I used to boogie board A LOT and loved it more than I can put into words. I wanted to learn how to surf, but I never took the time or put forth the effort to do so and quite frankly I ruled at boogie boarding. SO I used to pretend that boogie boarding and surfing were separate but equal entities on the waves and that I was just as cool as the girl from Rip Girls ’cause I was a top notch boogie boarder.
It was during my boogie boarding days that I first learned about this “[insert noun here] come in threes” thing. You know what I’m talking about. Good waves comes in threes. Hurricanes come in threes. Musketeers come in threes. There are even three very distinct chipmunks. This three thing is everywhere. Some say that good things come in threes, some say that bad things come in threes, and everyone else knows that EVERYTHING comes in threes. And by everything, I of course don’t mean EVERYTHING like my capital letters imply. I just mean- well, you know- a lot of stuff comes in threes. With me?
Also- I’m not a spacey person. I pride myself on being fairly reliable as far as not losing things. Forgetting I do all the time– for the life of me I cannot remember what needs to get done when, which is why I make lists. So many lists. But I do not trip over myself often and I certainly keep track of my stuff.
1. I visited New York with my parents this past week(me+parents= THREE.) When we were on the monorail heading from the parking garages to the terminal, my dad handed me my ticket. I vaguely remember this occurring. Monorail stops and I grab my purse, my phone, and my stuffed dog. Ticket left behind. That’s one.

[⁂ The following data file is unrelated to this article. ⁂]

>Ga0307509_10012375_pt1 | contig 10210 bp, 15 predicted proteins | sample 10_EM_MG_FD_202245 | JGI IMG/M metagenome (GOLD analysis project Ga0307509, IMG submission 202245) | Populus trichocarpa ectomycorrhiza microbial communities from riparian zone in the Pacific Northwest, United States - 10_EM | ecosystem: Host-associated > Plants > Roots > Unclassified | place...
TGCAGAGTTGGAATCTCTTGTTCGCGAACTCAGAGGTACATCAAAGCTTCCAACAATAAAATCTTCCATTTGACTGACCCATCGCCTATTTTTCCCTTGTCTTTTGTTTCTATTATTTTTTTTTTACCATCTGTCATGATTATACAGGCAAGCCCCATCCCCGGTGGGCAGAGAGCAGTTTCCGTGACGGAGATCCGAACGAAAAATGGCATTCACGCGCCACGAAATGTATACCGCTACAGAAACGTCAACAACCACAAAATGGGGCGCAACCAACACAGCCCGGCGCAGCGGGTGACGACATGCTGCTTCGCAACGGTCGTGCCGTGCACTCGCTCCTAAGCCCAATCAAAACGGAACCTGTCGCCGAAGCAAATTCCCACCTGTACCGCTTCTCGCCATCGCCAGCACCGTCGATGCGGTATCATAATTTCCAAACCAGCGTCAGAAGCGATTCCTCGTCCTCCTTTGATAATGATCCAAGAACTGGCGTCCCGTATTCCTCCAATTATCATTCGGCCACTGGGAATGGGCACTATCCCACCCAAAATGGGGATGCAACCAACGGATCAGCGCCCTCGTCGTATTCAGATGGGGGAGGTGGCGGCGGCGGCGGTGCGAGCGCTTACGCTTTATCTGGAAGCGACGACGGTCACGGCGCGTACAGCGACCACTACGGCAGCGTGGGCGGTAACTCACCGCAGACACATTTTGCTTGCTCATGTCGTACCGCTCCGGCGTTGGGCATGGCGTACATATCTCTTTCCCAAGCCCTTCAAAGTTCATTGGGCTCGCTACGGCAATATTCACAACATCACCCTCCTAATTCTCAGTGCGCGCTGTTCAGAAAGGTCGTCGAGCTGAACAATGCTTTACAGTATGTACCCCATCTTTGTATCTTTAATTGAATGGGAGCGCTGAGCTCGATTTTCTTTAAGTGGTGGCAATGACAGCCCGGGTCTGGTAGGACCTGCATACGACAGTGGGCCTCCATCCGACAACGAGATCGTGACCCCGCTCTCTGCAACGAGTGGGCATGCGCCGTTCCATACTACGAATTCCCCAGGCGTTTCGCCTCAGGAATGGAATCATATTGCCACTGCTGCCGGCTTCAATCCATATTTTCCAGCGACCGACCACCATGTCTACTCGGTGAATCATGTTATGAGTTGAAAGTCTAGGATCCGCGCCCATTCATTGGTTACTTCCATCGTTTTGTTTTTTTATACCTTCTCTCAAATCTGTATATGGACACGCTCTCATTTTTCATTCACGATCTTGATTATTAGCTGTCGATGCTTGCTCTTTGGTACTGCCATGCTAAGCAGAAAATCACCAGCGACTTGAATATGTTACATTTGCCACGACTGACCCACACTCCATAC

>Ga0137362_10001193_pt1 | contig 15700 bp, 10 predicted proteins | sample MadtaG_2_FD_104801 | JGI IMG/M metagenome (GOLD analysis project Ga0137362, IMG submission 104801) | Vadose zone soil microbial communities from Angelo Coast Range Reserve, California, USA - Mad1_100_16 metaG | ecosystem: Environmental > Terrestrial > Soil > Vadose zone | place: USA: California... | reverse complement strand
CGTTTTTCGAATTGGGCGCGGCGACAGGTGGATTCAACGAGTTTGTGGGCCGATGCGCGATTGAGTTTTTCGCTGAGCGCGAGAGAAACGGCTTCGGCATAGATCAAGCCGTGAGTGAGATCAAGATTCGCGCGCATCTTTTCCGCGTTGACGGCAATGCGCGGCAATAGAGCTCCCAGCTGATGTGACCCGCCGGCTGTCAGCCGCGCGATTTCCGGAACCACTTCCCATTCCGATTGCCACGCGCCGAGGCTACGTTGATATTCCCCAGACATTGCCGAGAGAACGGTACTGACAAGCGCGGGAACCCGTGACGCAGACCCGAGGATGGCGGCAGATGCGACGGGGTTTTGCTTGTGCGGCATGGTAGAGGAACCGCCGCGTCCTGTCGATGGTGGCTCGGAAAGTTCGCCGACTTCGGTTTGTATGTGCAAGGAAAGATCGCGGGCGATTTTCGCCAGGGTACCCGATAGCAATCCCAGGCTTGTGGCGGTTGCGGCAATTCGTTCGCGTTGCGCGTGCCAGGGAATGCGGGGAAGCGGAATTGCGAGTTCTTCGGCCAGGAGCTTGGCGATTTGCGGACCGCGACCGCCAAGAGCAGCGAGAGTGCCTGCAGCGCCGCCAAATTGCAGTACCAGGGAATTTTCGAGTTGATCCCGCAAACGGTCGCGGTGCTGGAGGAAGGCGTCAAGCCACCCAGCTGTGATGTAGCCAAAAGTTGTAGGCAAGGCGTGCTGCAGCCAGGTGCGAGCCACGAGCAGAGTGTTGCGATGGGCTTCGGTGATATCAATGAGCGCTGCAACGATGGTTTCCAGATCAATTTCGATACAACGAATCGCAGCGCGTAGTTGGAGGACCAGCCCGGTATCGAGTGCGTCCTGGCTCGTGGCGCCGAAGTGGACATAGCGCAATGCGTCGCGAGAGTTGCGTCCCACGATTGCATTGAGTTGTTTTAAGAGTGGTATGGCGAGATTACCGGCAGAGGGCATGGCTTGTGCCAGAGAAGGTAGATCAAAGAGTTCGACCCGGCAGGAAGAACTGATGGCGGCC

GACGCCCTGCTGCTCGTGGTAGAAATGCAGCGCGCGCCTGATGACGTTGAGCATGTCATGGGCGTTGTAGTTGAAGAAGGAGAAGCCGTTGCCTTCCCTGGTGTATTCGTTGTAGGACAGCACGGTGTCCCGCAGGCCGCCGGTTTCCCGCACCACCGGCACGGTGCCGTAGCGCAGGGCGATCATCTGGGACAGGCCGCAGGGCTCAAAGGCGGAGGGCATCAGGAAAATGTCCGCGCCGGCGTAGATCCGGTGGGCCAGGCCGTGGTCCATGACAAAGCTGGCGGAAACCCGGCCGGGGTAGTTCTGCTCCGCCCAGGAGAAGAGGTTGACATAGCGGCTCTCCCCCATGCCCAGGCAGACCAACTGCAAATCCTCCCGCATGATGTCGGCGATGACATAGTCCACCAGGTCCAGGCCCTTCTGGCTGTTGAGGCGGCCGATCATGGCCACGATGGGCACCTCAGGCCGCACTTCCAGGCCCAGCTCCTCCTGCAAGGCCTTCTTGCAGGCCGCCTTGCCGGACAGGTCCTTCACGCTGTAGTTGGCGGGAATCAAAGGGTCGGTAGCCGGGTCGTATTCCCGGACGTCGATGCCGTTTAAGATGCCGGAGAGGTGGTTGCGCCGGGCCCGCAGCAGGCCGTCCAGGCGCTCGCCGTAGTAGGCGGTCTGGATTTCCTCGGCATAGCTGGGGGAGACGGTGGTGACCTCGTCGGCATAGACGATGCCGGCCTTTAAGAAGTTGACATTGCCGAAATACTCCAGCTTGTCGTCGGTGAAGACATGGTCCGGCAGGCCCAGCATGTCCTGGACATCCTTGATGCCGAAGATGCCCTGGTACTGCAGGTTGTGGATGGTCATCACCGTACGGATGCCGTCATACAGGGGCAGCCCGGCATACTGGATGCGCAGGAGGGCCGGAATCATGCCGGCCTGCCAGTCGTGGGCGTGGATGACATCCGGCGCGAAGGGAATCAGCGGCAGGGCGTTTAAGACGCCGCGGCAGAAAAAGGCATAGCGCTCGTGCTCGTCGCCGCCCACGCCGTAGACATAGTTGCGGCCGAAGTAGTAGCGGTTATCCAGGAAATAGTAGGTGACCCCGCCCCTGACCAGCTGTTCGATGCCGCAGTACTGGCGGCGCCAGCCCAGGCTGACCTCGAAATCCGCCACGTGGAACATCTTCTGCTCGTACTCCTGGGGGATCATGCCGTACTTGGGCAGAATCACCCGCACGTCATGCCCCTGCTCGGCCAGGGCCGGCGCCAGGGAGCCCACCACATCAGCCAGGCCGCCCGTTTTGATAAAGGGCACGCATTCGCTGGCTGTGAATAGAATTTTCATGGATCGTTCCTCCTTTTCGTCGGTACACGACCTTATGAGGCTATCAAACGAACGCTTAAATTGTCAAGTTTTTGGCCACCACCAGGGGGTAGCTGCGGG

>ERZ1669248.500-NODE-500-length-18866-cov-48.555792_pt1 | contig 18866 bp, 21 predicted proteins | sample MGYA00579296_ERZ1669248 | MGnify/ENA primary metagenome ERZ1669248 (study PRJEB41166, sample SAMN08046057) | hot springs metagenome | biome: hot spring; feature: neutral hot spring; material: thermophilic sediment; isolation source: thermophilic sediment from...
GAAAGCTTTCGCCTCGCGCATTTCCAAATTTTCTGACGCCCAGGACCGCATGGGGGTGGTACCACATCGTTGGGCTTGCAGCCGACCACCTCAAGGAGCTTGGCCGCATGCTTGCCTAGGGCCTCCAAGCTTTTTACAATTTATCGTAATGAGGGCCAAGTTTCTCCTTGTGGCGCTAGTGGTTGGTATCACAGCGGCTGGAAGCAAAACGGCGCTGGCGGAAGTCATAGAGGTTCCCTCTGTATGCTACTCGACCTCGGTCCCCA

2. About half-way through the trip my family and I ventured out to Brooklyn for a steak dinner at Peter Luger’s. I don’t eat steak, so for me it was more of a Ceasar Salad dinner. Now, in addition to their famous steak dinner and bacon appetizer, Peter Luger does not accept credit cards that are anything less than a Peter Luger credit card. These places exist in this world and it is always best to prepare yourself for some pretentious restaurant employee to say “I’m sorry, we don’t accept credit cards here.” I’m getting slightly off course here and I apologize. I have a debit card. My father does not. He transfers the amount needed to pay for the meal into my account and I pay with my debit card. We take a cab from Brooklyn to the apartment we’re renting in West Manhattan, and within the hour I’m sleeping. I wake up the next day jonesing for a cup of brew and a bagel so I dig around in my purse for my Vera Bradley wallet to count the cash I have and guess what also comes in threes? Losing things. My wallet is gone and the taxi driver doesn’t have it, the restaurant doesn’t have it, and the succinct woman at the 17th precinct has nothing more to say but “no wallets found, try later.” Click.
3. I’m pretty frazzled from losing my wallet. I’m very aware that I’m clearly not on my game and I’m displeased with the fact. We head back to Florida, leaving my wallet behind to fend for itself. I find myself on probably the same monorail I was on days earlier, only now I’m riding away from the terminal. Monorail stops and I grab my purse, my stuffed dog, and— “Did someone leave a blackberry?!? DID SOMEONE LEAVE A BLACKBERRY?!?!”
I try to pretend like things like this don’t really happen to someone like me. I’ve got it together– I mean I am responsible and independent and dangit I keep track of my stuff. But when you’re swept into one of these three hurricane things there’s just nothing you can do. The first one happens and there’s no way to avoid the other two from sweeping you away. The only thing you can really do is look forward to that feeling of relief after the third hit when ya know that there ain’t another one comin’ for ya.